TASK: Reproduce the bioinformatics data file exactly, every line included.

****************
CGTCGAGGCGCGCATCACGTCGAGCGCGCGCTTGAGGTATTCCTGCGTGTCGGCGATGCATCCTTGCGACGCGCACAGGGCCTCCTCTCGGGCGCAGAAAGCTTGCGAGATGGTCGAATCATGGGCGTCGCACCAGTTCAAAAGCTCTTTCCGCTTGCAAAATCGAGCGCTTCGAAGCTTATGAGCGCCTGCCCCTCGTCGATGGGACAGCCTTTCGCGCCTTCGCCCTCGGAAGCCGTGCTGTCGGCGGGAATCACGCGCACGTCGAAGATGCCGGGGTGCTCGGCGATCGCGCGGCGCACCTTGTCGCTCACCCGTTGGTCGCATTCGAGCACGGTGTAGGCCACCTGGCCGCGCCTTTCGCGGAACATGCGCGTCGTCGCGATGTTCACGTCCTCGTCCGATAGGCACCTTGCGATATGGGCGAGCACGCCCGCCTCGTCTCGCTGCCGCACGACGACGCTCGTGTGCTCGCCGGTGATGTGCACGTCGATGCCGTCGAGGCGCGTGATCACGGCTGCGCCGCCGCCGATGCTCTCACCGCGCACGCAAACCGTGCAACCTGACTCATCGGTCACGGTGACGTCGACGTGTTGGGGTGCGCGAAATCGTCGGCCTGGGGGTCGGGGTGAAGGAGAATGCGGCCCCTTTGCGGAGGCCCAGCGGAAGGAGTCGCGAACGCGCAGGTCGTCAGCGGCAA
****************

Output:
CGTCGAGGCGCGCATCACGTCGAGCGCGCGCTTGAGGTATTCCTGCGTGTCGGCGATGCATCCTTGCGACGCGCACAGGGCCTCCTCTCGGGCGCAGAAAGCTTGCGAGATGGTCGAATCATGGGCGTCGCACCAGTTCAAAAGCTCTTTCCGCTTGCAAAATCGAGCGCTTCGAAGCTTATGAGCGCCTGCCCCTCGTCGATGGGACAGCCTTTCGCGCCTTCGCCCTCGGAAGCCGTGCTGTCGGCGGGAATCACGCGCACGTCGAAGATGCCGGGGTGCTCGGCGATCGCGCGGCGCACCTTGTCGCTCACCCGTTGGTCGCATTCGAGCACGGTGTAGGCCACCTGGCCGCGCCTTTCGCGGAACATGCGCGTCGTCGCGATGTTCACGTCCTCGTCCGATAGGCACCTTGCGATATGGGCGAGCACGCCCGCCTCGTCTCGCTGCCGCACGACGACGCTCGTGTGCTCGCCGGTGATGTGCACGTCGATGCCGTCGAGGCGCGTGATCACGGCTGCGCCGCCGCCGATGCTCTCACCGCGCACGCAAACCGTGCAACCTGACTCATCGGTCACGGTGACGTCGACGTGTTGGGGTGCGCGAAATCGTCGGCCTGGGGGTCGGGGTGAAGGAGAATGCGGCCCCTTTGCGGAGGCCCAGCGGAAGGAGTCGCGAACGCGCAGGTCGTCAGCGGCAA